Mar 12th 2024, 13:38

Gait impairments often are prevalent in the early stages of cognitive decline. Researchers quantitatively compared straight walking and curved walking -- a more natural yet complex activity -- in healthy older adults and adults with mild cognitive impairment (MCI). A depth camera detected and tracked 25 joints of body movement and signals were processed to extract 50 gait markers. Intriguingly, curved walking illuminated notable disparities between the study groups. The non-invasive, low-cost, non-wearable and easy-setting depth camera system is a crucial step in enhancing patient care and intervention strategies.

( Researchers expand our understanding of how the body and brain communicate
Mar 12th 2024, 13:37

Researchers investigating how exactly the brain processes the incoming stream of information from the heart and lungs, discovered that specific neurons in the thalamus are actively involved in processing cardiac and respiratory signals.

( Delta-8-THC use reported by 11% of 12th graders in 2023
Mar 12th 2024, 13:37

Approximately 11% of 12th-grade students across the United States reported past-year use of delta-8- tetrahydrocannabinol (delta-8-THC, or delta-8 for short), according to an analysis of data from the 2023 Monitoring the Future survey. Delta-8 is a psychoactive substance that is typically derived from hemp, a variety of the Cannabis sativa plant. Delta-8 has intoxicating effects similar to delta-9-THC (delta-9), the primary THC component responsible for the 'high' people may experience from using cannabis.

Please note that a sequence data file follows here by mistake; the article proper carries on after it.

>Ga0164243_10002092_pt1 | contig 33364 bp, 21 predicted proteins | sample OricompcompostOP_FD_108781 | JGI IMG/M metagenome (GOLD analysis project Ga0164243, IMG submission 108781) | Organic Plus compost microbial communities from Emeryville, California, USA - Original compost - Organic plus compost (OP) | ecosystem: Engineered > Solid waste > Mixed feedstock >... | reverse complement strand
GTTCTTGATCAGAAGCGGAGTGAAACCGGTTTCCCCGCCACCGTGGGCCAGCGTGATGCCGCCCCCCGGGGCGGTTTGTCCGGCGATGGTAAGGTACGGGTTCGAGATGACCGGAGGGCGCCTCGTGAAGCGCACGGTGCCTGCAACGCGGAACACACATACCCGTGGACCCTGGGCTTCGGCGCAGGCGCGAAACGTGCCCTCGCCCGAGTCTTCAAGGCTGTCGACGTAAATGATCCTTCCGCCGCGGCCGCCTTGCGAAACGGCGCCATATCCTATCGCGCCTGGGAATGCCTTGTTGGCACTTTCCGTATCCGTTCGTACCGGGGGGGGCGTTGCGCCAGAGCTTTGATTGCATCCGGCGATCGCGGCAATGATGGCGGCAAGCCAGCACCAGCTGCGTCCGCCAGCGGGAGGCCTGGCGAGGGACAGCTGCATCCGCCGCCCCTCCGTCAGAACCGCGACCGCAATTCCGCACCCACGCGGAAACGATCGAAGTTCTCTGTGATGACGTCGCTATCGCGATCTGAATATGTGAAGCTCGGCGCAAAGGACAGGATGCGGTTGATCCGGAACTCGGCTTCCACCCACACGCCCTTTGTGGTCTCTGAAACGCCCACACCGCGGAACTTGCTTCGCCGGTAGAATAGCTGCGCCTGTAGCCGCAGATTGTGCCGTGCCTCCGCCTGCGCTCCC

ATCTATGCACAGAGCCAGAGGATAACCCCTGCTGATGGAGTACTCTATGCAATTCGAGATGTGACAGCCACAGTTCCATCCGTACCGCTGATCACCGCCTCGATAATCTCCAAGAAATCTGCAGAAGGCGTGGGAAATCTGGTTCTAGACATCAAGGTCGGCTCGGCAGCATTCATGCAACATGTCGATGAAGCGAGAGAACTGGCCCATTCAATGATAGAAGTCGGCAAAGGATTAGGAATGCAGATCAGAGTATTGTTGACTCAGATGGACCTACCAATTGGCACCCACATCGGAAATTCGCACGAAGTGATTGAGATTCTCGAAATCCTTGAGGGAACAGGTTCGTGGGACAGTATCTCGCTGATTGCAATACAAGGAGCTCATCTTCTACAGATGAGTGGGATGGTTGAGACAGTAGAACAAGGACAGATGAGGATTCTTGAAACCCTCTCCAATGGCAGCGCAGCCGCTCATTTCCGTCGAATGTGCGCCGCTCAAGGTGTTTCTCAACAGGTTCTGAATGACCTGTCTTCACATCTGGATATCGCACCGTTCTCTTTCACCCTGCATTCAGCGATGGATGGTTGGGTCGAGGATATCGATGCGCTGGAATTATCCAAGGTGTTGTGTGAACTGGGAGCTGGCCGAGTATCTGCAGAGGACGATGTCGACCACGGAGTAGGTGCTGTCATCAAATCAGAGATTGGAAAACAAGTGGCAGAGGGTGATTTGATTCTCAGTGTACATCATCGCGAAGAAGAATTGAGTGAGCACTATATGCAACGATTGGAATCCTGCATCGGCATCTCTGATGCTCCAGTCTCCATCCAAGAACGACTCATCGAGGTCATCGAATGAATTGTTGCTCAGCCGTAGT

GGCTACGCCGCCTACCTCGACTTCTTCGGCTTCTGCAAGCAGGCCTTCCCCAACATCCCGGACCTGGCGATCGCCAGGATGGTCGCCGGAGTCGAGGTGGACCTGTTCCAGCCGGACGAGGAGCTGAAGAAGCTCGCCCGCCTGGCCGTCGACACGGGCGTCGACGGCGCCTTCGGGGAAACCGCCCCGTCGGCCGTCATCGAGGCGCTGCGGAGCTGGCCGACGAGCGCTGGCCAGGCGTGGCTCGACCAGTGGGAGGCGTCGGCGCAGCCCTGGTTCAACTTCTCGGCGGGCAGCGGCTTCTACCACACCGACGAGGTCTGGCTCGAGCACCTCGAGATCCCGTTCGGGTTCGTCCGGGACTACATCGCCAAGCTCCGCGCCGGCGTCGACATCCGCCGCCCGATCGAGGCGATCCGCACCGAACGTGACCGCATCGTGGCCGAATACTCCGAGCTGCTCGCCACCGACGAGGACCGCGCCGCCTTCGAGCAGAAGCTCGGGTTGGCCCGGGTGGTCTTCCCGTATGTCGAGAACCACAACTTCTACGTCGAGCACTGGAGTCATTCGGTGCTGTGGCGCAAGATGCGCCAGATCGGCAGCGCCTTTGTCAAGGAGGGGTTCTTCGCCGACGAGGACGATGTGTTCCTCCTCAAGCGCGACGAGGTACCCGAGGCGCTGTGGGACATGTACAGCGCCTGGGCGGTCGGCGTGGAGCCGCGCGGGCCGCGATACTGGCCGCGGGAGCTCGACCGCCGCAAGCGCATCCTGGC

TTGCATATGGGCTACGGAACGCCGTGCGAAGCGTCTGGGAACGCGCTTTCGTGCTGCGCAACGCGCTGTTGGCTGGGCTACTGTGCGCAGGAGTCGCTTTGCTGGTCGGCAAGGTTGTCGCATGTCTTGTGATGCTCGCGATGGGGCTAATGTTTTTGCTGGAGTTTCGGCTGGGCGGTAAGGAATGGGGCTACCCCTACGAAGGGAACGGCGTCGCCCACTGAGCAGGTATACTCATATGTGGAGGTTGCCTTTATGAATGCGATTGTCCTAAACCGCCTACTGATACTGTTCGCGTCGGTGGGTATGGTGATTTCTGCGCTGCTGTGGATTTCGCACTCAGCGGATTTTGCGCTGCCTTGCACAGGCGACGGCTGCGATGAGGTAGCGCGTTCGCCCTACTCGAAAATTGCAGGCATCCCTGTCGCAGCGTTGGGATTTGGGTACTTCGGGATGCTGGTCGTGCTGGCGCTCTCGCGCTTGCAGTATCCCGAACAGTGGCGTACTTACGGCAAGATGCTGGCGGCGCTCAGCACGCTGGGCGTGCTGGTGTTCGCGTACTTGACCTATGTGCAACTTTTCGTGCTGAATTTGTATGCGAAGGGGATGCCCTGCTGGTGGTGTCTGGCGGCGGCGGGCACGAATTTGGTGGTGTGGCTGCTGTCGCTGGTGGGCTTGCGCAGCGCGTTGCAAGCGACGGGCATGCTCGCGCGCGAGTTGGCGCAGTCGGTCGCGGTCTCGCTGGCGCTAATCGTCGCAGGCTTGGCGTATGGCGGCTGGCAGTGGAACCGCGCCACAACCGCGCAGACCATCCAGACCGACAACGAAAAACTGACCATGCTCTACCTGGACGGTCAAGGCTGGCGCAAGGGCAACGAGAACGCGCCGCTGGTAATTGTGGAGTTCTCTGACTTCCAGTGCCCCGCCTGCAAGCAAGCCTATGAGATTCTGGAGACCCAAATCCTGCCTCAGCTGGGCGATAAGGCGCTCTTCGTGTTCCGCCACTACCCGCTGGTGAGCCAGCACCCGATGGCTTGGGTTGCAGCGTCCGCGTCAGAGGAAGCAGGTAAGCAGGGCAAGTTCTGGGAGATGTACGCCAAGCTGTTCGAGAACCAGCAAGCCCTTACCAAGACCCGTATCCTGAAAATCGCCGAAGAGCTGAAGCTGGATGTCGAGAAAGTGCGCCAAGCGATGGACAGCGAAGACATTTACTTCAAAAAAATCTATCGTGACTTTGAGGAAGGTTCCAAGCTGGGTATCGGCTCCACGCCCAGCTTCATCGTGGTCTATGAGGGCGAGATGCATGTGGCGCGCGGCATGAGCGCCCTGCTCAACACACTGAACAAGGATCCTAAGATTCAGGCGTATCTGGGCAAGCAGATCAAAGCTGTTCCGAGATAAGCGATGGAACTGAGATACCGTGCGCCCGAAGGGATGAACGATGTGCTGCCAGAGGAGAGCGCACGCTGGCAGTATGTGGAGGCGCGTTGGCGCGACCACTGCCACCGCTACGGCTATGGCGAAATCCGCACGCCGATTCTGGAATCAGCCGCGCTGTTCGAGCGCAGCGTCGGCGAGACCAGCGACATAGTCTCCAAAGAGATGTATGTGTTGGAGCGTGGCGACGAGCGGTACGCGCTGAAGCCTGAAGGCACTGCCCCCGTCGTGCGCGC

( For people who speak many languages, there's something special about their native tongue
Mar 11th 2024, 14:59

A study of polyglots found the brain's language network responds more strongly when hearing languages a speaker is more proficient in -- and much more weakly to the speaker's native language.

( Dangers of smell impairment highlighted in new research
Mar 11th 2024, 14:59

More than a third of people who self-identify as having a smell disorder have had at least one gas safety scare in the last five years, according to new research.

( Researchers uncover protein responsible for cold sensation
Mar 11th 2024, 14:59

Researchers have identified the protein that enables mammals to sense cold, filling a long-standing knowledge gap in the field of sensory biology.

( Happiness can be learnt, but you have to work at it
Mar 11th 2024, 14:58

We can learn to be happy, but only get lasting benefits if we keep practicing, a new study has revealed.

( In our cellular 'glue,' scientists find answers about heart attacks, strokes, more
Mar 11th 2024, 14:58

Doctors may be able to leverage the new insights to identify patients at greatest risk of having atherosclerotic plaques break free and cause heart attacks or strokes.